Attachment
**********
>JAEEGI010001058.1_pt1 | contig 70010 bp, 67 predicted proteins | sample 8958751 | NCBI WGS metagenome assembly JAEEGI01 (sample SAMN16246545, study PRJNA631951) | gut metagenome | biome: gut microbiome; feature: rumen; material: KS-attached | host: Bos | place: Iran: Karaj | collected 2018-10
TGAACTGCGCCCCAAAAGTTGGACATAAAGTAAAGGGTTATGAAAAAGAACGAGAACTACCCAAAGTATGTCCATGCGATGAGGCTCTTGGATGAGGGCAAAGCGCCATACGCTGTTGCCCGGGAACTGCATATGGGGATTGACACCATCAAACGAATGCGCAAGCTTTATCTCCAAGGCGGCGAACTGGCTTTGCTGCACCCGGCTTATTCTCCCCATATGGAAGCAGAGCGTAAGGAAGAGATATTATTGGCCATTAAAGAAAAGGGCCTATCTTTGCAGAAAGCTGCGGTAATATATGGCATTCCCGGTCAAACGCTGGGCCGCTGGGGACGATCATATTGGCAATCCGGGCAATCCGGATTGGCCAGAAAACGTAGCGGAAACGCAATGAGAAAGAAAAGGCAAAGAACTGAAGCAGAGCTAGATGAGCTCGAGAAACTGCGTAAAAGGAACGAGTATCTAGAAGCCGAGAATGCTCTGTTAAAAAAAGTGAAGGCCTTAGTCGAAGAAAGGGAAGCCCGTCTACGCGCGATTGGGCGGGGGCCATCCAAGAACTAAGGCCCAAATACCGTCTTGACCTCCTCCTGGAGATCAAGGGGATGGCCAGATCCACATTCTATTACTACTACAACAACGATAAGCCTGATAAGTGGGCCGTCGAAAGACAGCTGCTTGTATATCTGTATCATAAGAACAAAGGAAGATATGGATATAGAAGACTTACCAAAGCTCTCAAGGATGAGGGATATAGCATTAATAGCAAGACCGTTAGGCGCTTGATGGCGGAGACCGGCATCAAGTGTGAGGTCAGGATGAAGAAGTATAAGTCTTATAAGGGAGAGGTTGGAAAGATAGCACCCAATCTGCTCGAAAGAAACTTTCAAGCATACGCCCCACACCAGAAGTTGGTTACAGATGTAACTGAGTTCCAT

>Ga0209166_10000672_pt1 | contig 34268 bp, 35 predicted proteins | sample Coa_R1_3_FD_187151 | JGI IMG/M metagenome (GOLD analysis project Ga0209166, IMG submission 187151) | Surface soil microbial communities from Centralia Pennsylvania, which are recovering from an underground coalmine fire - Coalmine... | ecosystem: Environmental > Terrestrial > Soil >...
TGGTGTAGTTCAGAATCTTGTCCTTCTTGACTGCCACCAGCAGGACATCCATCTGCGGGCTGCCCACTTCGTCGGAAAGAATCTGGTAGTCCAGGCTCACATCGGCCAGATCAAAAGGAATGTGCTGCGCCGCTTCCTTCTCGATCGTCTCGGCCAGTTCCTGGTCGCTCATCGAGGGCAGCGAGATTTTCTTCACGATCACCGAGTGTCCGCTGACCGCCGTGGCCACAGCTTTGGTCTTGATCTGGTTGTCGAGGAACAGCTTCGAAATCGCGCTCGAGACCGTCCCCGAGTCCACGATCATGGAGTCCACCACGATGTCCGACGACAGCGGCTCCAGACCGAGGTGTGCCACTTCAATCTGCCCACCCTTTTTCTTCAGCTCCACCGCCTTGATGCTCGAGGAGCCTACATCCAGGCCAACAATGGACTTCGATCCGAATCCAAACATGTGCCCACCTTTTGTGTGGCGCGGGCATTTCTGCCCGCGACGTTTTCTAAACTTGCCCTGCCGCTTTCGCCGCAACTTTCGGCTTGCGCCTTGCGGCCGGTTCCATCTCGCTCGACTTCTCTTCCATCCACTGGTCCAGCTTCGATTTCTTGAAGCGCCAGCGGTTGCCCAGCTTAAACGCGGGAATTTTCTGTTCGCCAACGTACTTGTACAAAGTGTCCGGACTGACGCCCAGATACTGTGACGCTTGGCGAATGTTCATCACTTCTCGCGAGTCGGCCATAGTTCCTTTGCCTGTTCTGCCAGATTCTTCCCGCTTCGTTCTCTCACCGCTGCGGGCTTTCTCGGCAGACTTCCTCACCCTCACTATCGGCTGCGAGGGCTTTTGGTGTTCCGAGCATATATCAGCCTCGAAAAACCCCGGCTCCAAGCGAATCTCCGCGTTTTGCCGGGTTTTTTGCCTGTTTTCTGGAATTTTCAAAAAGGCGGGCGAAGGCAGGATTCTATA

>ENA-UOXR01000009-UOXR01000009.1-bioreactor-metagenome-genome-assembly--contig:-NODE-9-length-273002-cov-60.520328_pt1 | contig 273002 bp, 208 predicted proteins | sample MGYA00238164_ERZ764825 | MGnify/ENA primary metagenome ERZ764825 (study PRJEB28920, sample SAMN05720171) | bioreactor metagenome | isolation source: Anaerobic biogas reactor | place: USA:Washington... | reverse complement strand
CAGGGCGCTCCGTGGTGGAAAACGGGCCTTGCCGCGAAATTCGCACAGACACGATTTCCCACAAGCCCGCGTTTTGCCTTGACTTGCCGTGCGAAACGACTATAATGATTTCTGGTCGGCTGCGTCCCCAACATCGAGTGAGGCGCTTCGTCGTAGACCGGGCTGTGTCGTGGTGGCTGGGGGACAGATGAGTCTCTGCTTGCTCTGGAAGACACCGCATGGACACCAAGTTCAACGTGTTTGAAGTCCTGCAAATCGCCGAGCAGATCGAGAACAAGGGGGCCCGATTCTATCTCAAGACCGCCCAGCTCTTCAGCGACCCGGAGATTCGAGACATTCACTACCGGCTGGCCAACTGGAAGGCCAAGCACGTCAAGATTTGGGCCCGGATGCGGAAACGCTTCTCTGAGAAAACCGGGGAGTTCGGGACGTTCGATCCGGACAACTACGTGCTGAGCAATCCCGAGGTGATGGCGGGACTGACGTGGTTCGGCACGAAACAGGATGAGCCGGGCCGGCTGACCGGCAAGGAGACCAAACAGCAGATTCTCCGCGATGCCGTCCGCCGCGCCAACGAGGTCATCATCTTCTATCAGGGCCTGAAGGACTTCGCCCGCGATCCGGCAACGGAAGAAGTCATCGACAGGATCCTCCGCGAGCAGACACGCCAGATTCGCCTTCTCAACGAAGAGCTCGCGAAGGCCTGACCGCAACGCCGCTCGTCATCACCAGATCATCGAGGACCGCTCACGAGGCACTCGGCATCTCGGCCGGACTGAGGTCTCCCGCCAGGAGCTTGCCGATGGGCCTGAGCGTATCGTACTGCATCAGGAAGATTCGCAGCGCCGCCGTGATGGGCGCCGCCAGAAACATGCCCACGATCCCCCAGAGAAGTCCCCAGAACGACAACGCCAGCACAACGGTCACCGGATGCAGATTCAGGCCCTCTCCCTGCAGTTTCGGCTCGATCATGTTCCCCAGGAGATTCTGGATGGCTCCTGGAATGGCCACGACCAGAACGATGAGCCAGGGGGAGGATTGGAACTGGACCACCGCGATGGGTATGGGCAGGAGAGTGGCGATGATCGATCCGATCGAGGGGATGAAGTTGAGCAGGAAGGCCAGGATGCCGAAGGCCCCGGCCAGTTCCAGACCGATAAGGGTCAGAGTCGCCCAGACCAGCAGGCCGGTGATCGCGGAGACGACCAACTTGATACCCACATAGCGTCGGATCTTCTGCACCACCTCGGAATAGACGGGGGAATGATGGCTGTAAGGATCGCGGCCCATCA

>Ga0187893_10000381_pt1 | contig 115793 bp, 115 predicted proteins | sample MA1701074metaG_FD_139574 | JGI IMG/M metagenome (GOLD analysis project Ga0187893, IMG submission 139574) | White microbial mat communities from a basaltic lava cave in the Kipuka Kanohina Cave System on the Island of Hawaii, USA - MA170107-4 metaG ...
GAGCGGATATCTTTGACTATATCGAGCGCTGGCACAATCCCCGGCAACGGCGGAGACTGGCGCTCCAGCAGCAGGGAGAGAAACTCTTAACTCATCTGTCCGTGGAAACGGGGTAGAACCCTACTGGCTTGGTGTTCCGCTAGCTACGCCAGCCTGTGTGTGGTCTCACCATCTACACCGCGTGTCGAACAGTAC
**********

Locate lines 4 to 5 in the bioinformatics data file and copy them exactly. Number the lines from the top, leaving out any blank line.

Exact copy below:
TGGTGTAGTTCAGAATCTTGTCCTTCTTGACTGCCACCAGCAGGACATCCATCTGCGGGCTGCCCACTTCGTCGGAAAGAATCTGGTAGTCCAGGCTCACATCGGCCAGATCAAAAGGAATGTGCTGCGCCGCTTCCTTCTCGATCGTCTCGGCCAGTTCCTGGTCGCTCATCGAGGGCAGCGAGATTTTCTTCACGATCACCGAGTGTCCGCTGACCGCCGTGGCCACAGCTTTGGTCTTGATCTGGTTGTCGAGGAACAGCTTCGAAATCGCGCTCGAGACCGTCCCCGAGTCCACGATCATGGAGTCCACCACGATGTCCGACGACAGCGGCTCCAGACCGAGGTGTGCCACTTCAATCTGCCCACCCTTTTTCTTCAGCTCCACCGCCTTGATGCTCGAGGAGCCTACATCCAGGCCAACAATGGACTTCGATCCGAATCCAAACATGTGCCCACCTTTTGTGTGGCGCGGGCATTTCTGCCCGCGACGTTTTCTAAACTTGCCCTGCCGCTTTCGCCGCAACTTTCGGCTTGCGCCTTGCGGCCGGTTCCATCTCGCTCGACTTCTCTTCCATCCACTGGTCCAGCTTCGATTTCTTGAAGCGCCAGCGGTTGCCCAGCTTAAACGCGGGAATTTTCTGTTCGCCAACGTACTTGTACAAAGTGTCCGGACTGACGCCCAGATACTGTGACGCTTGGCGAATGTTCATCACTTCTCGCGAGTCGGCCATAGTTCCTTTGCCTGTTCTGCCAGATTCTTCCCGCTTCGTTCTCTCACCGCTGCGGGCTTTCTCGGCAGACTTCCTCACCCTCACTATCGGCTGCGAGGGCTTTTGGTGTTCCGAGCATATATCAGCCTCGAAAAACCCCGGCTCCAAGCGAATCTCCGCGTTTTGCCGGGTTTTTTGCCTGTTTTCTGGAATTTTCAAAAAGGCGGGCGAAGGCAGGATTCTATA

>ENA-UOXR01000009-UOXR01000009.1-bioreactor-metagenome-genome-assembly--contig:-NODE-9-length-273002-cov-60.520328_pt1 | contig 273002 bp, 208 predicted proteins | sample MGYA00238164_ERZ764825 | MGnify/ENA primary metagenome ERZ764825 (study PRJEB28920, sample SAMN05720171) | bioreactor metagenome | isolation source: Anaerobic biogas reactor | place: USA:Washington... | reverse complement strand